[ASC-media] Media release: Fundamental Research Rules

Australasian Science science at control.com.au
Wed Nov 8 14:33:24 CET 2006


For immediate release

Fundamental Research Rules

With the Productivity Commission drawing attention to the ³core role² of
universities being ³the provision of teaching and the generation of
high-quality, openly disseminated basic research², a senior scientist has
articulated the case for greater funding priority for basic science over
commercial imperatives and so-called ³relevant science².
 
Emeritus Professor Barry Ninham of the Australian National University¹s
Research School of Physical Sciences writes in the November/December issue
of Australasian Science, published today: ³Most funding presumes that all
basic science is known and that we just need to do Œrelevant¹ things in
biotechnology, nanotechnology, cancer cures and mineral processing. This is
an inefficient misdirection of effort, leaving scientists as Dean Swift¹s A
Confederacy of Dunces! The case for supporting unfettered basic research is
not just a good one. It is fundamental!²
 
Ninham writes from first-hand experience as an unusually broad-based
scientist who has published nearly 400 papers straddling mathematics,
physics, chemistry and biology. He points out: ³Some wonderful science goes
on. Most of it is applied and is independent of theories of basic science.
We discover these things usually by experience or accident. Examples are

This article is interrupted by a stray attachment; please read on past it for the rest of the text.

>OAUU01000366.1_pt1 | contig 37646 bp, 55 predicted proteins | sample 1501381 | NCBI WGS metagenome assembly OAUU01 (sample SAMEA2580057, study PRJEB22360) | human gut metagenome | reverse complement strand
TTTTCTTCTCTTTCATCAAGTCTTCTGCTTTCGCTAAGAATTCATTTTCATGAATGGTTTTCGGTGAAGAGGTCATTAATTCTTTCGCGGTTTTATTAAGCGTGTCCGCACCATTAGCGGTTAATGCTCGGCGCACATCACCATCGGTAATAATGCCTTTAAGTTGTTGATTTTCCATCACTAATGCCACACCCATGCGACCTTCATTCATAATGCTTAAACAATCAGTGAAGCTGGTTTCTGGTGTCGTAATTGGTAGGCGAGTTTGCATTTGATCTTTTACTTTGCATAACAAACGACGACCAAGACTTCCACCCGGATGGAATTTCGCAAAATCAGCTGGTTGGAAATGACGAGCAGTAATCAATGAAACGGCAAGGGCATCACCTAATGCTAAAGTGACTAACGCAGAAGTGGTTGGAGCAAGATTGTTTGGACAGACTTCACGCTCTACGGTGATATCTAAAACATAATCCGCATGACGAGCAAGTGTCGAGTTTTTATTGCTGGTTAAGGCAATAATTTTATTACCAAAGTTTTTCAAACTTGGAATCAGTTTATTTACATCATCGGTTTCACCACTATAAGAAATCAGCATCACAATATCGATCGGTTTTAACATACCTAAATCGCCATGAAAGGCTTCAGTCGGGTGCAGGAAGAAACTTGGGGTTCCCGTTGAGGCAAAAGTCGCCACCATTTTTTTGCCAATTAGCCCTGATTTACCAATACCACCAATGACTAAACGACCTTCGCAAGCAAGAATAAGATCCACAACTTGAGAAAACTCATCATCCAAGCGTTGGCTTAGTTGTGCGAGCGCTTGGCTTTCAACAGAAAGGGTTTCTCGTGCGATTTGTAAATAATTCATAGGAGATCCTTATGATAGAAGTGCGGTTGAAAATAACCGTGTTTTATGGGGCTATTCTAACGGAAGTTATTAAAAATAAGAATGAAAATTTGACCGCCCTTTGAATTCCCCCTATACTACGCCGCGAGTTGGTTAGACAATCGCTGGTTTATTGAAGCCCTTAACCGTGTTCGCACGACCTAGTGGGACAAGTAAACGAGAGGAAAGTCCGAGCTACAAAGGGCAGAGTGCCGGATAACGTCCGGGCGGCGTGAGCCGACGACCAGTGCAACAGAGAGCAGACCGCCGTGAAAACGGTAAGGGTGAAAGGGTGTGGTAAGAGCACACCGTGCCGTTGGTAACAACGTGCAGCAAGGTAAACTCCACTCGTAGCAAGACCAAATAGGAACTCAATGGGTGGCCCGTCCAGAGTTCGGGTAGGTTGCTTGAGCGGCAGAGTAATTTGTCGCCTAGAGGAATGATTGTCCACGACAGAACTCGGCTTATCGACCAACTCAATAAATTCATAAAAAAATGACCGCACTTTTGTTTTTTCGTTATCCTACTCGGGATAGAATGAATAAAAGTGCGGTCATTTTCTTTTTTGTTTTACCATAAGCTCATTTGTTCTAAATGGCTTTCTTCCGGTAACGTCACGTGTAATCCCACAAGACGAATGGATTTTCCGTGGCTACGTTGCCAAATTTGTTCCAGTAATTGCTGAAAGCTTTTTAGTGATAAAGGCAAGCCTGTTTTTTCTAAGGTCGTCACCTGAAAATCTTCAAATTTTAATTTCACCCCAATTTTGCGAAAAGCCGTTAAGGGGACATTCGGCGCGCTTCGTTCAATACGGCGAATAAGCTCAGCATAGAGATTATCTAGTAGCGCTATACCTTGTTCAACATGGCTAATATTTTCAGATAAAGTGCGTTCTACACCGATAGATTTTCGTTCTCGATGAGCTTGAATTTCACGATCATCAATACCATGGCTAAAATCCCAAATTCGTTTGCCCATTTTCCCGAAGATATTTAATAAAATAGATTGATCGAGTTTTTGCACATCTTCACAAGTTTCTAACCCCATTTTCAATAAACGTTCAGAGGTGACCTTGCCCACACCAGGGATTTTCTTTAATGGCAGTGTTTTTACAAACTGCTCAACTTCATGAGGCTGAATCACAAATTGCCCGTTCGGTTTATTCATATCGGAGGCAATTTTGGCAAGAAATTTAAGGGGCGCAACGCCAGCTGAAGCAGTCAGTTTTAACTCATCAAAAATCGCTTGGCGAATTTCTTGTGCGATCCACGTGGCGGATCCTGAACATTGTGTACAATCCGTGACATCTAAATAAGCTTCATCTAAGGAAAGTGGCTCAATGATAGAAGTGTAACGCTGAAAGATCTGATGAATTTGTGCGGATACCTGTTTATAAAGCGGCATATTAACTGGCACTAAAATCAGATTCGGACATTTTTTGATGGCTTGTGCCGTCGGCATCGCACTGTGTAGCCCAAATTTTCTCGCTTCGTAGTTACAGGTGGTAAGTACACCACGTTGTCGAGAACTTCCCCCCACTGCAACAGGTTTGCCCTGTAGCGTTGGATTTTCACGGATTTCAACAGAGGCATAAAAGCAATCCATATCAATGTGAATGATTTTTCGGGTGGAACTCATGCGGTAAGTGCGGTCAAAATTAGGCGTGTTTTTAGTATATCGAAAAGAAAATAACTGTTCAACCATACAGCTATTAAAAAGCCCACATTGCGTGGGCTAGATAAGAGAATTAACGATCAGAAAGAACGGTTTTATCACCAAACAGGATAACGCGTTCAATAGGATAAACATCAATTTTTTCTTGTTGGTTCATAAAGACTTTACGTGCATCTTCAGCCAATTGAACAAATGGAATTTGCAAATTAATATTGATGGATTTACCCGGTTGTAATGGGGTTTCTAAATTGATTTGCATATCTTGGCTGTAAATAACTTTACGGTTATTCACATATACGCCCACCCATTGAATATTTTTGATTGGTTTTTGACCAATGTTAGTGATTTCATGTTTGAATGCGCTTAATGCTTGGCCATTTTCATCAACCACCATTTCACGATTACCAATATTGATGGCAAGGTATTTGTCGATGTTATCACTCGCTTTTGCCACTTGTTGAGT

immunisation and immunology.
 
³Concepts of physical chemistry (which I work in) underpin the biological
sciences and chemical engineering that are so important to Australian
industryŠ But bridges have not been built. ŒRelevant¹ and basic science sit
miserably disjoint.²
 
Without basic research over the long-term, long-held theories would not be
overturned. ³Concepts of physical chemistry (which I work in) underpin the
biological sciences and chemical engineering that are so important to
Australian industry², Ninham writes.
 
³A paradigm shift emerged out of 35 years of basic research measuring the
forces between molecules in substances such as colloids. My colleagues and I
discovered that the classical theories of solutions (electrolytes, colloids,
nanoparticles) were seriously flawed - indeed wrong - because the entire
scientific world had forgotten the effects of dissolved atmospheric gases.²
 
Basic research has positive outcomes that predict potential applications.
Ninham says: ³Now, our theories apply successfully to cell theory in
biology, while colloid and surface chemistry underlies all of soil science,
nuclear waste management, minerals extraction and oil recoveryŠ They would
not have emerged without 35 years of hard slog that questioned the
fundamentals.²
 
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CONTACTS: 
Professor Ninham can be reached on 9 November via (0411) 186 1991 or (0417)
435 761 and, later, on (02) 6251 2032 or via (02) 6125. A photo of Professor
Ninham is available.

For permission to reproduce this article (partially or completely) call the
Editor, Guy Nolch, on (03) 9500 0015 or Senior Correspondent, Peter Pockley,
on (02) 9660 6363. 




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